The three-word answer you’re likely to get when looking to hire globally is “limitless talent pool”.
But you have your doubts. You think “talent pool” actually means “unemployed people and not specialists who can get the job done within your tight budget”.
Subsequently, you feel it’s better to stick with local employees. Even if they’re not entirely familiar with your specific requirements. At least they are local. And US workers always outshine employees from elsewhere.
That is where statistics and studies are begging to differ with your opinion. Sixty years ago the US left the competition far behind when it came to having top skilled workers. Today, international workers are as skilled as (and often more so than) their US counterparts. According to the World Economic Forum, the best workers are located in Europe.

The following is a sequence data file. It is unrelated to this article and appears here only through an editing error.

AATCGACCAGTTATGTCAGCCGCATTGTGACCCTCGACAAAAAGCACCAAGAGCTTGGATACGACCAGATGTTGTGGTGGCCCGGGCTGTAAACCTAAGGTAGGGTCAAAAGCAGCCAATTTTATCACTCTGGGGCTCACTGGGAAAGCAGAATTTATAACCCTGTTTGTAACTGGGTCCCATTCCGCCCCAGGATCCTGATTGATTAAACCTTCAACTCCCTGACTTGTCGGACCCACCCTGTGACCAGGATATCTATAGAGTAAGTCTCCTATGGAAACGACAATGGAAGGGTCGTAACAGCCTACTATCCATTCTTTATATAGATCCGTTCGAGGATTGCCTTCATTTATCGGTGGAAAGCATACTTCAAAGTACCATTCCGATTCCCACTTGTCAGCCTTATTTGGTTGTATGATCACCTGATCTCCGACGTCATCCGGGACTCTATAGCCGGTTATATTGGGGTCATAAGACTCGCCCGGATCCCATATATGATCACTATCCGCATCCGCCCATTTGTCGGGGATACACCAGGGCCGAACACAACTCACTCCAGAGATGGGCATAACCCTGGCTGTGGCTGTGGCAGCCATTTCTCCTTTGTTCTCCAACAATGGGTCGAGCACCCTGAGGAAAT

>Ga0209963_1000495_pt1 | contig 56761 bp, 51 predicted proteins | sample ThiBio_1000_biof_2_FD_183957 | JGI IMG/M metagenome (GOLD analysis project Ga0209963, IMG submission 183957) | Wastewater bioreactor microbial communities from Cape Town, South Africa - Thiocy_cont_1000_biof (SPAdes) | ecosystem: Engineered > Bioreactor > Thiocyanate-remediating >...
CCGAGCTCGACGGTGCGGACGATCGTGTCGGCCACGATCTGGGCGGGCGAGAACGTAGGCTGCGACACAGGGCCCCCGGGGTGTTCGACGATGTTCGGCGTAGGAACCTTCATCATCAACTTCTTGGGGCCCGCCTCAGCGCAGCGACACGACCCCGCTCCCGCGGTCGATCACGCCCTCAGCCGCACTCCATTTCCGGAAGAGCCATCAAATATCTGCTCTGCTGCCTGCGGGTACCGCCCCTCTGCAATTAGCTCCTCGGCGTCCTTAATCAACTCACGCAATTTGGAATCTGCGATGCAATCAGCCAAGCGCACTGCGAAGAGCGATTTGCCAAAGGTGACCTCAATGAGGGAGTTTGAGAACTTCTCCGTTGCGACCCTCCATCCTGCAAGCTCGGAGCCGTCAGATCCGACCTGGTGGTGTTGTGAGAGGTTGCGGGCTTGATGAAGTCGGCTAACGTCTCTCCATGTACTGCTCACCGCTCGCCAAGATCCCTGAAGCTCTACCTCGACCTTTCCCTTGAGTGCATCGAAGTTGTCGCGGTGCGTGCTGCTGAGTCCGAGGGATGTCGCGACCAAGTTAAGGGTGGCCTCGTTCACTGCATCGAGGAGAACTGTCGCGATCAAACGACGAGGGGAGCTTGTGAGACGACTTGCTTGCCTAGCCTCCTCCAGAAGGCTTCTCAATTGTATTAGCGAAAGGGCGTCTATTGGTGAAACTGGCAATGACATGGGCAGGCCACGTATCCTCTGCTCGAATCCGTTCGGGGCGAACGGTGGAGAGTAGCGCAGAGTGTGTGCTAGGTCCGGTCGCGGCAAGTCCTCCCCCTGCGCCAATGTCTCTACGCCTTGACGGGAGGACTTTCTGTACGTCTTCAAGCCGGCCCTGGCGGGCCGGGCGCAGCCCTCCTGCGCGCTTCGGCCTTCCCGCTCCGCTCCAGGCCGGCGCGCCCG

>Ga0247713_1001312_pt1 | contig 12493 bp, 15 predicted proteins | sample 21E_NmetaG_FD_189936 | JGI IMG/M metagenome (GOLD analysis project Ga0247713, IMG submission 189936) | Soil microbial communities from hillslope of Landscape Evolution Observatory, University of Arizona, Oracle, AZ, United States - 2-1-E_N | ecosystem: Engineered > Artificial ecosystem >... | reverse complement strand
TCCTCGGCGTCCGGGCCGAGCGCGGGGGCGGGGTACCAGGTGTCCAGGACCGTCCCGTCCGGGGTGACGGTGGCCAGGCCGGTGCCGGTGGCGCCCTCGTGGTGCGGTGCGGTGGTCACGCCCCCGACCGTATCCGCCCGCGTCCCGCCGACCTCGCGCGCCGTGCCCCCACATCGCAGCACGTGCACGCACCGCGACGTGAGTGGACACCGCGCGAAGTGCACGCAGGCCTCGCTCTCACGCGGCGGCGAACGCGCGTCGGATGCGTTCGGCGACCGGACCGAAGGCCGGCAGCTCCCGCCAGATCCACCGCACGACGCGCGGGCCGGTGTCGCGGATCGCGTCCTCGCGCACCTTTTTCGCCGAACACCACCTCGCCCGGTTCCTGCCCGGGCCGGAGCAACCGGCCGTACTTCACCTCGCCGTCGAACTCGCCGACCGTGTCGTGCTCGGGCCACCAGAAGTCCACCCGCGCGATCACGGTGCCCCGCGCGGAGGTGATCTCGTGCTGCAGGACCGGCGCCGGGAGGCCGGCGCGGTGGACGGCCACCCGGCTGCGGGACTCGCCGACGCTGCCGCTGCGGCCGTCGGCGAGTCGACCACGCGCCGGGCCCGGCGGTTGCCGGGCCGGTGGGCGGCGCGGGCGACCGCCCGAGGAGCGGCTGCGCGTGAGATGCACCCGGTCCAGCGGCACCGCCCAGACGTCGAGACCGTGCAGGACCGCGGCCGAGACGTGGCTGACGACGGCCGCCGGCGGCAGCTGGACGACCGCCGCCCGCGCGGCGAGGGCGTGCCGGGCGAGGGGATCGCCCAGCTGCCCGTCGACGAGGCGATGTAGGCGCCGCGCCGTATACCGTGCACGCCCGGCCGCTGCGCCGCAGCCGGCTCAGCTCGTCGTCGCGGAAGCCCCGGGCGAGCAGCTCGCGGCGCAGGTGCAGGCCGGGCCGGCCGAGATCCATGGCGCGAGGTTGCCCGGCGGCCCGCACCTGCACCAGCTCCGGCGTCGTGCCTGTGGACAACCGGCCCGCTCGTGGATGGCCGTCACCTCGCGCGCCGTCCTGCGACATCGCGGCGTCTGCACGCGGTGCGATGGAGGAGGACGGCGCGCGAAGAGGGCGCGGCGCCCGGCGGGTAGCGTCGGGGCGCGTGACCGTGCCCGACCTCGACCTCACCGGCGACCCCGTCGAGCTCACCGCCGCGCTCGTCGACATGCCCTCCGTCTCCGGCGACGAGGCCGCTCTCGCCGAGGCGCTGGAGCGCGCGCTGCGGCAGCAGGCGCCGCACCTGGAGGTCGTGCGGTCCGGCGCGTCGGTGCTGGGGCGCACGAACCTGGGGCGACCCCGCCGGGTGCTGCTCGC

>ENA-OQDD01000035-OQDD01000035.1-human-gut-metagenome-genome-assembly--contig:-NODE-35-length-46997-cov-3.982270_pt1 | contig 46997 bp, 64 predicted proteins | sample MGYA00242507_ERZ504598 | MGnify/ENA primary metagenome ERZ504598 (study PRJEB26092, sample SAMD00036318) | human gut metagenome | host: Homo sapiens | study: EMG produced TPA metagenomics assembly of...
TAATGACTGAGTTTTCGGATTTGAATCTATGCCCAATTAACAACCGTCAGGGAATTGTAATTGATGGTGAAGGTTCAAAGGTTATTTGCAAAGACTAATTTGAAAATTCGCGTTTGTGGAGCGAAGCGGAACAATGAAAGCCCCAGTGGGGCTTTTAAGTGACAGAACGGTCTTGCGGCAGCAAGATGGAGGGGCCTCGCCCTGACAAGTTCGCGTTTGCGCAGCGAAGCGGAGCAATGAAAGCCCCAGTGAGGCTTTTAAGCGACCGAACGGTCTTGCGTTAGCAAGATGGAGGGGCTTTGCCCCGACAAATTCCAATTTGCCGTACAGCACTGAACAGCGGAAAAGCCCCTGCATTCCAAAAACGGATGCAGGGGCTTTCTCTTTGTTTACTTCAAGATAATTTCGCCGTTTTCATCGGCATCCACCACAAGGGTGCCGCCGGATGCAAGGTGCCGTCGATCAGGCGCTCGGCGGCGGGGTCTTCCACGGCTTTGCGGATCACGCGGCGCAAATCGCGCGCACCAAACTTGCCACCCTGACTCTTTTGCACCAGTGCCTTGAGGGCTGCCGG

You may have heard about the PISA survey. It’s a survey conducted every three years that evaluates worldwide education systems. According to it, the US ranked 30th in mathematics and 19th in science in 2015. The survey statistics have sadly become fodder for late night talk show hosts in the US. But it should be a wake-up call for businesses to consider where they can find the best workers for their money.
The recruitment process is tiresome at best. Small- and medium-sized businesses don’t often have the luxury of hiring by trial-and-error. They need their perfect match at a moderate cost.
In such cases, searching only locally will limit your choices. If you operate from a rural area, you may face a practical shortage of workers. In contrast, your business may require niche technical knowledge. That is when dipping into the “limitless talent pool” can be rewarding.
Why looking beyond your fence is more likely to get you better results when hiring employees?
To answer that question with any certainty we should take a closer look at what shapes this talent pool.